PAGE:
This is where Mandela was inaugurated as South Africa’s first democratically elected president in 1994. A nine-metre high bronze statue of him, the tallest one in existence stands at the foot of the Union Buildings in Pretoria. His arms are outstretched to symbolise his embrace of the whole nation. One leg is in front of the other to show a nation on the move.
This museum, in Nelson Mandela’s birthplace, contains several exhibitions detailing his life and journey. It is close to the place where he grew up, the ruins of his former school and the home that he built in his latter years. One can see the gifts he received from people, institutions and governments around the world. His grave lies 5km away and is visible from a viewing deck.
The Donkin Reserve overlooks Nelson Mandela Bay and is part of Route 67 – a collection of 67 works of art dedicated to Nelson Mandela's 67 years of public work. The Voting Line is an art installation in the reserve which consists of 59 life-sized figures circling the base of the giant flag pole, symbolising the 1994 elections. At the front is a metal cut-out of Nelson Mandela standing tall and proud with his clenched fist raised in the air.
Naval Hill is a hill in Bloemfontein, where British naval guns were once used during the Anglo-Boer War. It is part of the Franklin Game Reserve, the only nature reserve in the world in the middle of a city. On the hill is an eight-metre high replica of Mandela with his fist raised in the air, overlooking Bloemfontein. It faces the Waaihoek Methodist Church, where the ANC was founded.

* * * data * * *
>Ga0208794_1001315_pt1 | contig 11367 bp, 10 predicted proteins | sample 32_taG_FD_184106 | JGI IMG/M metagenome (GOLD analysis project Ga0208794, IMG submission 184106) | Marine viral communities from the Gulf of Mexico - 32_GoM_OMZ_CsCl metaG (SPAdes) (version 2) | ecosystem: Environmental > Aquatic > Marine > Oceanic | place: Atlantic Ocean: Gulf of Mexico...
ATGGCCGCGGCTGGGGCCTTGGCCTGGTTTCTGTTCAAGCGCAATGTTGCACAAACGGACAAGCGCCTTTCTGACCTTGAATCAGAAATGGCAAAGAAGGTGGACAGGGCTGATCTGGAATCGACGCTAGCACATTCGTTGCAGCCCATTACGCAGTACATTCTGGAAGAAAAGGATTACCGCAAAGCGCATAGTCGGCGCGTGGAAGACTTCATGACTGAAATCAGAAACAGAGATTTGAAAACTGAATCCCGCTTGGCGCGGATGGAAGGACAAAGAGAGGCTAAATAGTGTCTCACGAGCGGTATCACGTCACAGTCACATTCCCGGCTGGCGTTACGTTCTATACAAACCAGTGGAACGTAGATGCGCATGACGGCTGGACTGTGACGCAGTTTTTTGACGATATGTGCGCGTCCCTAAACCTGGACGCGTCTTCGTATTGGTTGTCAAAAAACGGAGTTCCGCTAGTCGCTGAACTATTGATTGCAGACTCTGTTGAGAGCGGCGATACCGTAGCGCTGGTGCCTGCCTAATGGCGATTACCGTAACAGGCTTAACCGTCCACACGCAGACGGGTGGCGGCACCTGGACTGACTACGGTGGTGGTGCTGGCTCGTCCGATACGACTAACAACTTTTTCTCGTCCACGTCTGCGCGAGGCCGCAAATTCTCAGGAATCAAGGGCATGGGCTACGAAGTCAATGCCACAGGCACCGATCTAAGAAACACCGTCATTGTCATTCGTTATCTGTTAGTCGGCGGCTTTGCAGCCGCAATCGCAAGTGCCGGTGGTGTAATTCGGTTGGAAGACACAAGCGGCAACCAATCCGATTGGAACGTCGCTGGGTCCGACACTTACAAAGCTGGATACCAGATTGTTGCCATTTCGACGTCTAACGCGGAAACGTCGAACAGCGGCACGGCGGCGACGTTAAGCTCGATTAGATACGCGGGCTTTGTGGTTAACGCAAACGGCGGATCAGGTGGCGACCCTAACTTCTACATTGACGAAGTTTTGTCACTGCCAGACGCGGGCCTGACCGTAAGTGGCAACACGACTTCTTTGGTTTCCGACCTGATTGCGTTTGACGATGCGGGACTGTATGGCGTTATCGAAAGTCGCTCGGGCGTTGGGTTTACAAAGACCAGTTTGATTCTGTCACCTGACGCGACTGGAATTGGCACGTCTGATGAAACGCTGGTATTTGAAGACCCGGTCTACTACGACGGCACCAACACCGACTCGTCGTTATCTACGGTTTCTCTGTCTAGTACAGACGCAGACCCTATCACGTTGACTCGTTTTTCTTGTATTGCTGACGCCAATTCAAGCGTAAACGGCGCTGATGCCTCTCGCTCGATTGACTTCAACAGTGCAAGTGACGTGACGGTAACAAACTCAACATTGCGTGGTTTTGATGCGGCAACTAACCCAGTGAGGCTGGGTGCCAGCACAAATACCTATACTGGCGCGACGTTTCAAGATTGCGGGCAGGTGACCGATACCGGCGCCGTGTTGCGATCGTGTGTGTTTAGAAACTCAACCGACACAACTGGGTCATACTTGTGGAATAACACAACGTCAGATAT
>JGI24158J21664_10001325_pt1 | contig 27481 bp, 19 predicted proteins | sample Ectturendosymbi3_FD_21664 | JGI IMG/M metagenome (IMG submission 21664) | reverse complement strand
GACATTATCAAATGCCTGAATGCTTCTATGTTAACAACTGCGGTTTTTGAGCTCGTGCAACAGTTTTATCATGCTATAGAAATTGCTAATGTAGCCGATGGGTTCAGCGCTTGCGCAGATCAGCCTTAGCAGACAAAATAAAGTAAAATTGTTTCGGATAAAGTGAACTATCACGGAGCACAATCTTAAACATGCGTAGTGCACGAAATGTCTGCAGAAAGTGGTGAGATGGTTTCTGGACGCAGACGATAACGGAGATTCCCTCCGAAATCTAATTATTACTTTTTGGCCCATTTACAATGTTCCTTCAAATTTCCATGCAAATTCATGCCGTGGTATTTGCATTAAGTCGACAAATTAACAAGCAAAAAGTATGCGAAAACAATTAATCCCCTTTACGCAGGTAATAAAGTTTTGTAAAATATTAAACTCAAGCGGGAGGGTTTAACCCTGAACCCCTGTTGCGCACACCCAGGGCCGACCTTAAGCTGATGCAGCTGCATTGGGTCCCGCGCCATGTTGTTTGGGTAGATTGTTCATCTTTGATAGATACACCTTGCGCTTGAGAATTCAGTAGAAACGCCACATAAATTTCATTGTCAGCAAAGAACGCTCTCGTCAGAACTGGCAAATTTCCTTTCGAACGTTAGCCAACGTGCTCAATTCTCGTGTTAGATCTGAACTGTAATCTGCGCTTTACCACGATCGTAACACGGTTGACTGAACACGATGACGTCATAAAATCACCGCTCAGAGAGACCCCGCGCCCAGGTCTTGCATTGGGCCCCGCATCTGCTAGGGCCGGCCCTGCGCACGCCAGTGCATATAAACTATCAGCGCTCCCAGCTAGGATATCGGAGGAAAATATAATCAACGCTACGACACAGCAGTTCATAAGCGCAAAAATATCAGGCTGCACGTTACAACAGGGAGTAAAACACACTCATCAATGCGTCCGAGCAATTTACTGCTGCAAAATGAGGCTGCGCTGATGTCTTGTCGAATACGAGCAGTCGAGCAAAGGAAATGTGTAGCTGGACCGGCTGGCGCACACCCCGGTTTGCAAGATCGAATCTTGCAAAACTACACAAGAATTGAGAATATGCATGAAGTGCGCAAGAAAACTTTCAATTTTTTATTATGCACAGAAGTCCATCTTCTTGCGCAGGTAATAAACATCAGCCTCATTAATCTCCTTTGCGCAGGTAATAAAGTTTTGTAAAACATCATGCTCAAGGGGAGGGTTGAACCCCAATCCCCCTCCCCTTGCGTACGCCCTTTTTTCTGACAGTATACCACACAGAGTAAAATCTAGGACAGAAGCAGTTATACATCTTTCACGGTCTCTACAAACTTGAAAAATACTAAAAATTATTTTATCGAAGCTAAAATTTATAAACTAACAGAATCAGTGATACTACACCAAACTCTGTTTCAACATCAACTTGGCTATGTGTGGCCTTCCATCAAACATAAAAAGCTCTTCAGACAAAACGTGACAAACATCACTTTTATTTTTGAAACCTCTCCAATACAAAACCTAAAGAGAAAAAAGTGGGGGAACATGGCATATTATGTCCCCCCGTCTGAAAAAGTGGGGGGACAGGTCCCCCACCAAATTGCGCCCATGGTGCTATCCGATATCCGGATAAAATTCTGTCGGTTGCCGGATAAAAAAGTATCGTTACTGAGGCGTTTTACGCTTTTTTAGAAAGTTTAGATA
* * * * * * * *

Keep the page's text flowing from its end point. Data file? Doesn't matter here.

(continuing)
14. V & A Waterfront , Cape Town
Nelson Mandela’s statue stands alongside those of South Africa’s three other Nobel Peace Prize Laureates at the V & A Waterfront , a sprawling harbour-side shopping centre. The others are Desmond Tutu, FW De Klerk and Albert Luthuli.
The Nelson Mandela Centre of Memory in Houghton is home to Madiba's post-presidential office which has been preserved as he left it when he was last in the building. It also houses a state-of-the-art archive and exhibition spaces, where you can see replicas of important items in Madiba's life, letters and speeches he wrote and other memorabilia. It's a great reminder of Madiba’s legacy.
Madiba rented this backyard room in Alexandra when he first came to Johannesburg in 1941. In his autobiography Long Walk to Freedom Mr Mandela wrote: “Alexandra occupies a treasured place in my heart. It was the first place I lived away from home.” Although, it is a heritage site, it is not possible to go inside the house currently.
Nelson Mandela Square is a shopping and restaurant hub in Sandton, Africa's richest square mile, with a 6m-tall statue of Nelson Mandela in the square.
Have you visited any of these Nelson Mandela sites ? Are there any other sites which I should add to this list?
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Things you must do in South Africa